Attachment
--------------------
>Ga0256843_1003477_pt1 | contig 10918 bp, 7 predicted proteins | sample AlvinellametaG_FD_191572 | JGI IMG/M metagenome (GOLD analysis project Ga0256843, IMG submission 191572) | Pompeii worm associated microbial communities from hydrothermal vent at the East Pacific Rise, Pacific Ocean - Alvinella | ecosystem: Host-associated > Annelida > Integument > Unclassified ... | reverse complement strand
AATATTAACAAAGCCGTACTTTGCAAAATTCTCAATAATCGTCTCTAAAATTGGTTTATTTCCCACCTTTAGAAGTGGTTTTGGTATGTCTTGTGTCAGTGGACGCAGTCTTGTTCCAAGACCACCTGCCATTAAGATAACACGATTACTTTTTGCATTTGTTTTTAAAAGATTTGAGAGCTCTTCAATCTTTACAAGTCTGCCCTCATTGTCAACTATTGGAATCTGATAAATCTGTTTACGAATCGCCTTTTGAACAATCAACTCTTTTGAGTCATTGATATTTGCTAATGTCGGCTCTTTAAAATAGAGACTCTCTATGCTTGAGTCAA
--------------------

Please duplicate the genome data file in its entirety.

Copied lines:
>Ga0256843_1003477_pt1 | contig 10918 bp, 7 predicted proteins | sample AlvinellametaG_FD_191572 | JGI IMG/M metagenome (GOLD analysis project Ga0256843, IMG submission 191572) | Pompeii worm associated microbial communities from hydrothermal vent at the East Pacific Rise, Pacific Ocean - Alvinella | ecosystem: Host-associated > Annelida > Integument > Unclassified ... | reverse complement strand
AATATTAACAAAGCCGTACTTTGCAAAATTCTCAATAATCGTCTCTAAAATTGGTTTATTTCCCACCTTTAGAAGTGGTTTTGGTATGTCTTGTGTCAGTGGACGCAGTCTTGTTCCAAGACCACCTGCCATTAAGATAACACGATTACTTTTTGCATTTGTTTTTAAAAGATTTGAGAGCTCTTCAATCTTTACAAGTCTGCCCTCATTGTCAACTATTGGAATCTGATAAATCTGTTTACGAATCGCCTTTTGAACAATCAACTCTTTTGAGTCATTGATATTTGCTAATGTCGGCTCTTTAAAATAGAGACTCTCTATGCTTGAGTCAA